When Peter Thiel started the Thiel Fellowship in 2010, offering $100,000 to 20 teens to drop out of college and work on whatever they wanted, he envisioned he was funding technological breakthroughs on the level of the moon landing or home computers. What he actually funded is an exclusive network for already-successful entrepreneurs, reports Backchannel, which interviewed two-dozen of the 123 past and current Thiel fellows. These interviews left Backchannel with the impression of "the most prestigious network for young entrepreneurs in existence," one that means "your ideas will be judged good, investors will take your call, and there will always be another job ahead."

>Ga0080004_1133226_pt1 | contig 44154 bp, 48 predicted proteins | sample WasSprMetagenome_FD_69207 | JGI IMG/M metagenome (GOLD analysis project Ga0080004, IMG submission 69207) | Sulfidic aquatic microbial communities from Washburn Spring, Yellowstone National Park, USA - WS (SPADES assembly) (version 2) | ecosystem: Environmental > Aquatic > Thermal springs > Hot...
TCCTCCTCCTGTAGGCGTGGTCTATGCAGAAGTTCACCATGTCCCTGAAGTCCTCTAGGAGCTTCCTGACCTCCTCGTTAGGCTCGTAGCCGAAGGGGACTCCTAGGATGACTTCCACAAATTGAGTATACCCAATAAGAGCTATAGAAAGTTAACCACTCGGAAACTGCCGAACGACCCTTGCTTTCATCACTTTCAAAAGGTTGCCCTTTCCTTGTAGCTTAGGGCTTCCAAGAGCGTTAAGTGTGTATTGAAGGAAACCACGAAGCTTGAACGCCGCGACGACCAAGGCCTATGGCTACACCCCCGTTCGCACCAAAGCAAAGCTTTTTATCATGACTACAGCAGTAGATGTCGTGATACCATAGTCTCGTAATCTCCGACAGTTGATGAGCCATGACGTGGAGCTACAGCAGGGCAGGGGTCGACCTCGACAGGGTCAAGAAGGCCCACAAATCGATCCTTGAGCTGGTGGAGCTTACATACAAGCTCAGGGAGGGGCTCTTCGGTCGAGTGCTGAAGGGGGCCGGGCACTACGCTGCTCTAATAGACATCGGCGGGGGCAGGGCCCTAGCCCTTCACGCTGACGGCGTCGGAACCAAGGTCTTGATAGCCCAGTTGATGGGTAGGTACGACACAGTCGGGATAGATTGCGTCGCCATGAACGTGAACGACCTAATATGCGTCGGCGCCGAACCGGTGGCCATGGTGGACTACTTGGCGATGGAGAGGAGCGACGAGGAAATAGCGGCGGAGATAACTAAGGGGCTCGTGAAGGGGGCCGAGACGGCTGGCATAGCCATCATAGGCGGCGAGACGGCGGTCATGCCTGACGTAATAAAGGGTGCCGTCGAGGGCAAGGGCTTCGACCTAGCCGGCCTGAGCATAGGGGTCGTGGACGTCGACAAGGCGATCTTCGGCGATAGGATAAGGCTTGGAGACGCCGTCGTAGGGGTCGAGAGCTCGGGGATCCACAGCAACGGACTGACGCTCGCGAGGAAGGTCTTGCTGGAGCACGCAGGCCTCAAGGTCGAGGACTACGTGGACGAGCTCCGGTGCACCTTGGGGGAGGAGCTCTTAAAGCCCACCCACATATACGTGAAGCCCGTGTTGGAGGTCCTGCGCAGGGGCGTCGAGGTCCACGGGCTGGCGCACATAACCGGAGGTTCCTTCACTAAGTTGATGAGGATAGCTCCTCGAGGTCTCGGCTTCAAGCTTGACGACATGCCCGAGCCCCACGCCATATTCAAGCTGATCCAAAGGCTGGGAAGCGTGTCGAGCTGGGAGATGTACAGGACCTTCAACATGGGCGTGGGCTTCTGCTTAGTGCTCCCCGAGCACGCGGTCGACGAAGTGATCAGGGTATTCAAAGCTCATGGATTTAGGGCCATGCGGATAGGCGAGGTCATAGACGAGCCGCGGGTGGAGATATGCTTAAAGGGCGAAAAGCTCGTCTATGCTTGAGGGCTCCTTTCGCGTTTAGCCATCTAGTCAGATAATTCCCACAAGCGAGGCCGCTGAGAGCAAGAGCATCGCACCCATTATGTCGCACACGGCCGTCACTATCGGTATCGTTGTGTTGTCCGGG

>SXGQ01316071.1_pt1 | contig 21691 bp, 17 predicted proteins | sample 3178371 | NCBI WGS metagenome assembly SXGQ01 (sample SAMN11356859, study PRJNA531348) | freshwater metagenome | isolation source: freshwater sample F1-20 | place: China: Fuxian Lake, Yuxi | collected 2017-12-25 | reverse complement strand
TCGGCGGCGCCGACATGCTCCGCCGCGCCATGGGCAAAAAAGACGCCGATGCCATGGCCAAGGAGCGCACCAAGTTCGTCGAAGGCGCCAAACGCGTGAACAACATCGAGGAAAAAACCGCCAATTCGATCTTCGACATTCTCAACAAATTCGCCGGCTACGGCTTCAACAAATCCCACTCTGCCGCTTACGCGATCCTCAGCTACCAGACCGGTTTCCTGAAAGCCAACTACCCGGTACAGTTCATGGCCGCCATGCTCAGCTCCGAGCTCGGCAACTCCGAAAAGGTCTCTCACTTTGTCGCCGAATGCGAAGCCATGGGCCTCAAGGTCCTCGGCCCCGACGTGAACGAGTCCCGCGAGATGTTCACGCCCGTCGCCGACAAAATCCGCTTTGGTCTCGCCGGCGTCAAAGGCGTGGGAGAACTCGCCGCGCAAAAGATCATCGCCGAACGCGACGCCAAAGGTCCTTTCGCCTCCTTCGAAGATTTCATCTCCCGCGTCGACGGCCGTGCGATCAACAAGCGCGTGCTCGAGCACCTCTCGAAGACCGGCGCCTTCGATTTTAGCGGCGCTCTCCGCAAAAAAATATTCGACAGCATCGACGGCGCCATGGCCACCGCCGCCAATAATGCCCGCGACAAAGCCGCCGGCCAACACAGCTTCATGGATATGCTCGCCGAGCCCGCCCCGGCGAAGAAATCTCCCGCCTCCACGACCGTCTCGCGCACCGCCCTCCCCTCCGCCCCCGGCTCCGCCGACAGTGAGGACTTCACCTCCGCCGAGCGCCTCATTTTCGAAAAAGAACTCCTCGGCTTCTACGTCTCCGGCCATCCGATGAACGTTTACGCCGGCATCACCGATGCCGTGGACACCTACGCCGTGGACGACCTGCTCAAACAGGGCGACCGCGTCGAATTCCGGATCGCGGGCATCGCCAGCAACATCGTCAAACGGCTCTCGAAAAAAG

In the years since its founding, the Thiel Fellowship has moved on from teens with little or no experience to 20-something entrepreneurs who've "already built and sold multiple companies." “We consider ourselves a league of extraordinary, courageous, brilliant individuals who should be a shining light for the rest of society," the fellowship's executive director says. Instead of using the freedom afforded by the Thiel Fellowship to create "the type of innovation that has led to flying cars," the fellows are mostly working on things that will make money in the short-term, like food-delivery apps and wearable sensors. But the fellowship gives them the ability to "lean on Thiel's name to open the Valley's doors." It's become a credential to put on a resume. It's a kind of like college that way. Read the full story here.